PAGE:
The 3 Best Options for Replacing Breeding Stock in Piggeries

 Replacing Breeding Stock in Piggeries.Commercial pig herd operators differ in the degree to which they rely on purchased breeding stock.

Some buy all their replacement gilts and boars while others select gilts from within existing herds and purchase only boars.

A third option is to select both male and female breeding stock from within the herd, with either regular use of artificial insemination or the occasional introduction of a boar to introduce new genes.

Buying replacements

There are a number of breeding companies that specialise in selling gilt and young boar replacements. As these breeding companies are doing all the genetic improvement and must recoup the cost of maintaining the purebred herds and carrying out the selection program, buying all replacement breeding stock is one of the more expensive options.

Since all your herd’s genes will come from purchased stock, it is important to select stock from breeding companies that have a rigorous selection program that achieves a fast rate of genetic improvement. This means that your breeding stock provider should be running the best linear unbiased prediction (BLUP) software.

BLUP software is particularly useful in selecting traits with low heritability such as litter size or number weaned. BLUP can also improve the estimated breeding values (EBVs) for traits with medium heritability such as growth, feed conversion efficiency and carcase quality.

Most breeding companies will only sell crossbred lines as a way of protecting their investment in the nucleus purebred and to exploit hybrid vigour. Gilts produced from crossbred dams may produce a smaller litter size than their parents, as some loss in hybrid vigour may occur.

The value of hybrid vigour may be over-promoted compared with maintaining a healthy, well-managed herd. Purebred large white herds in a genetic improvement group consistently produced more pigs born per litter than the average recorded in Pig Stats over a five-year period.

In times of financial difficulty, producers who obtain stock from a breeding company may be tempted to select gilts from their own herd to reduce costs. An important consideration is whether these gilts are suitable for breeding.

The prime example is where a producer has been using a terminal sire line that incorporates the stress or halothane gene. Some of the gilts would be carriers of the gene and could produce actual stress reactors (not just carriers) after being mated to carrier boars.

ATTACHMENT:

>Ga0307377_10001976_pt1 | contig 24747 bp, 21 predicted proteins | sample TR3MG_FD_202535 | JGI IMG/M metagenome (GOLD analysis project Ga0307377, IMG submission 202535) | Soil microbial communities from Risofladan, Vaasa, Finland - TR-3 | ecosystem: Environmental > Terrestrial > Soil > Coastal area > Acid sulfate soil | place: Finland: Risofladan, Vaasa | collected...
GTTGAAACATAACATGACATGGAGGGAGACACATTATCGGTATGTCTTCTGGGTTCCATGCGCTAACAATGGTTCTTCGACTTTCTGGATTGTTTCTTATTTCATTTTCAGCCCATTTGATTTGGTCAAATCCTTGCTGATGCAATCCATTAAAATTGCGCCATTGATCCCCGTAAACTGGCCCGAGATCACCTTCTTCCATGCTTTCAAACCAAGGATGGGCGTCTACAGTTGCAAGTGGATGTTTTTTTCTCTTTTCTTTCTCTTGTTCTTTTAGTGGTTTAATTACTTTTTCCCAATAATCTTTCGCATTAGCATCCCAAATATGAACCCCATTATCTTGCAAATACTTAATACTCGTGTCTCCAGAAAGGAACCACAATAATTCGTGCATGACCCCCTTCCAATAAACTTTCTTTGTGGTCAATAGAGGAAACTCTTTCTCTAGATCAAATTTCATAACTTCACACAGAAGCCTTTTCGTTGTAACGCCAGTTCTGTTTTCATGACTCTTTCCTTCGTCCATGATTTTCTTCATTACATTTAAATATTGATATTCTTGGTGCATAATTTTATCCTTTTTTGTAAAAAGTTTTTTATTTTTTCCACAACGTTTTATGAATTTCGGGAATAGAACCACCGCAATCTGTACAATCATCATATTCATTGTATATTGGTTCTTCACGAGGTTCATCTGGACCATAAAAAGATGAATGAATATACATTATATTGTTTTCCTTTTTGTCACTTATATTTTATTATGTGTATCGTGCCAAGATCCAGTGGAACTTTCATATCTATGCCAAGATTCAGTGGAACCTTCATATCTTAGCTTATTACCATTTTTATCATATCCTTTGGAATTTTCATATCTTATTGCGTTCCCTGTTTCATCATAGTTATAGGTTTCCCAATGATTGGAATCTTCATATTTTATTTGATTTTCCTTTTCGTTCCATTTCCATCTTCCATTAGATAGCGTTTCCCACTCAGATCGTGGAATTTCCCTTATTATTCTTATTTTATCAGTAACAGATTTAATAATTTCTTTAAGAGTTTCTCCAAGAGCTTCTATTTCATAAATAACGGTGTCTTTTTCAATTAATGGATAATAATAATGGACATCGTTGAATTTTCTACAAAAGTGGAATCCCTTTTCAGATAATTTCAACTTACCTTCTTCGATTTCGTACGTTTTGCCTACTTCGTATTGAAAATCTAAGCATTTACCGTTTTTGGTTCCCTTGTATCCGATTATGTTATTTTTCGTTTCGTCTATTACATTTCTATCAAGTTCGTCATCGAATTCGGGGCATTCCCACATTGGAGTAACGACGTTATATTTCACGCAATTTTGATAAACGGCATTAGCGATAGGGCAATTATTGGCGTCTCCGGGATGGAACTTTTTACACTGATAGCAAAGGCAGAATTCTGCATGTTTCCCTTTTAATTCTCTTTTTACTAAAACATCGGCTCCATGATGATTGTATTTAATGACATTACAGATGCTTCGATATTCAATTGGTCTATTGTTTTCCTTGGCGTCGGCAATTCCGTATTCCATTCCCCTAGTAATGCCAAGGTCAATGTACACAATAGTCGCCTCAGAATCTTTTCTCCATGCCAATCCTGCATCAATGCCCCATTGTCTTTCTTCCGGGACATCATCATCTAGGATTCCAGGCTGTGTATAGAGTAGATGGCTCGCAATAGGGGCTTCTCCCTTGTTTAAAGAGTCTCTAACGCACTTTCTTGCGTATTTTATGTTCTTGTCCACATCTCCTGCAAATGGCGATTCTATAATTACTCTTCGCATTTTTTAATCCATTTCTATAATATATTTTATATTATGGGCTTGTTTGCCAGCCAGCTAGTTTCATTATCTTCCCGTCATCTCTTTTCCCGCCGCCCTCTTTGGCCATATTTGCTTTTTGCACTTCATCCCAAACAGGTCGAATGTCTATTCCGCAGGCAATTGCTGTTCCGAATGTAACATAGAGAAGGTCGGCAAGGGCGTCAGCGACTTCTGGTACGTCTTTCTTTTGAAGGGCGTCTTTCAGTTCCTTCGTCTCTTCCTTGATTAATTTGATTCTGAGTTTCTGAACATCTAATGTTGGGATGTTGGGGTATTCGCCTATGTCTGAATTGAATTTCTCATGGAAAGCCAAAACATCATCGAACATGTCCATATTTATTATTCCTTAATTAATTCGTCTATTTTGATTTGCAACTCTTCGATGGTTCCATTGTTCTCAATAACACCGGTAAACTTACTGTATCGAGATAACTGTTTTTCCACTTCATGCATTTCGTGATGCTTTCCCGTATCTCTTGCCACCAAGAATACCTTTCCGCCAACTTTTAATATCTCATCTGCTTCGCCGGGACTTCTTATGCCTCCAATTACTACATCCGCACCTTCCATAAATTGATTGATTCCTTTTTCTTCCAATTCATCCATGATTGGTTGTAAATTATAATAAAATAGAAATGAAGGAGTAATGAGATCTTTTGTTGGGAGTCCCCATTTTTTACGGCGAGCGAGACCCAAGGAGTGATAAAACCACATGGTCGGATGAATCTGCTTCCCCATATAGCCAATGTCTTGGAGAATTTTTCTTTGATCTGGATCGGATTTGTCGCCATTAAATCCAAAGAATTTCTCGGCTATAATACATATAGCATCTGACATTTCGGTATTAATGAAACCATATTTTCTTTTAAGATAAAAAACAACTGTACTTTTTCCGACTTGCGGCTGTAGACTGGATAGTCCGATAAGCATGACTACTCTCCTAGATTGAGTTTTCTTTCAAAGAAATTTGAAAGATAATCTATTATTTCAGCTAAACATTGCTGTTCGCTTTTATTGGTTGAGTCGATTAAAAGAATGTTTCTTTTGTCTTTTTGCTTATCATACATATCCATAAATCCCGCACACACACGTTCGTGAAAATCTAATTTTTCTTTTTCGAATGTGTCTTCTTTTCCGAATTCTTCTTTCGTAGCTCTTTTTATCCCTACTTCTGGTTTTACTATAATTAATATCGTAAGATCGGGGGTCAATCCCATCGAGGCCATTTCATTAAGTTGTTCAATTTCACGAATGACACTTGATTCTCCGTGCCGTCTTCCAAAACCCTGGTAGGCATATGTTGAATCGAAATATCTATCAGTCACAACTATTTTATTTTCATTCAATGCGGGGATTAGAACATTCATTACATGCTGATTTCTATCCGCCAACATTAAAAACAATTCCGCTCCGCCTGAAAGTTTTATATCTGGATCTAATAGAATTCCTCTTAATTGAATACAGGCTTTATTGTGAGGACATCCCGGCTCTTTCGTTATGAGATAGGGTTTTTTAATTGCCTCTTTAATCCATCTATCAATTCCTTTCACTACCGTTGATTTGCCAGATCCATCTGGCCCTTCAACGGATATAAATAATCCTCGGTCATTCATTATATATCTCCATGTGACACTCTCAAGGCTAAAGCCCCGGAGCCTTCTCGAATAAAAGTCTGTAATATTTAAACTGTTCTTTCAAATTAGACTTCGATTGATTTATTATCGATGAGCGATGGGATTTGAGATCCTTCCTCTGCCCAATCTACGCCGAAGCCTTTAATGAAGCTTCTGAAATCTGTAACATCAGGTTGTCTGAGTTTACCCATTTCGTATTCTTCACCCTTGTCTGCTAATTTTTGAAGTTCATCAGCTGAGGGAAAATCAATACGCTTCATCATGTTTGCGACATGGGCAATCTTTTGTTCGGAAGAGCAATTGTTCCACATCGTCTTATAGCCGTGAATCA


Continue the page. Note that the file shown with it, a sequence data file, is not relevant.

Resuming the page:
Selecting own herd’s gilts and purchasing boars

It is possible to have a successful breeding program by purchasing boars or using artificial insemination (AI) while selecting all gilts from on-farm. To reduce the risks of disease through live animal introductions, AI is preferable, with possibly a boar on-hand for backup.

Purebred or mixed semen may be available at a cheaper price.

If mixed semen is used, a synthetic herd would be formed from a mixture of different breeds. Mixed semen from large white and landrace could maintain most hybrid vigour for reproductive performance. It may be a good idea to avoid using Duroc genes in gilts as this breed has a lower reproductive performance than the two white breeds.

One way of reducing the cost of AI is to use contract semen collection – herd operators can group together and purchase elite boars which would be too expensive for an individual herd. The cost of AI can be less than natural mating.

Selecting gilts and young boars from within your own herd

If all boars and gilts are bred on-farm, it is advisable to introduce genes periodically to avoid loss of productivity through inbreeding depression. With fewer introductions, it is important to select the very best boars as their genes will remain in the herd longer. Probably the best source is purebred stock with a national ranking.

The frequency of periodic ‘top-ups’ will depend on the efficiency of your selection program. For larger herds using BLUP, fewer introductions may be required; however with high selection intensities and the possibility of inbreeding depression, periodic gene introductions from highscoring EBV boars is recommended.

AI offers a safer method of introducing elite genes because there is less risk of disease than with live animals. AI has become popular for this and other reasons such as its availability, ease of use and that fewer boars are needed on-farm.


Genetic improvement programs concentrate on improving reproductive performance, growth rate, carcass quality and feed conversion ratio.

Buying replacement stock is the simplest genetic improvement option.

Disadvantages of buying all replacement stock include cost and potential for adaptation problems and disease introduction.

AI may be cheaper than buying all replacement stock.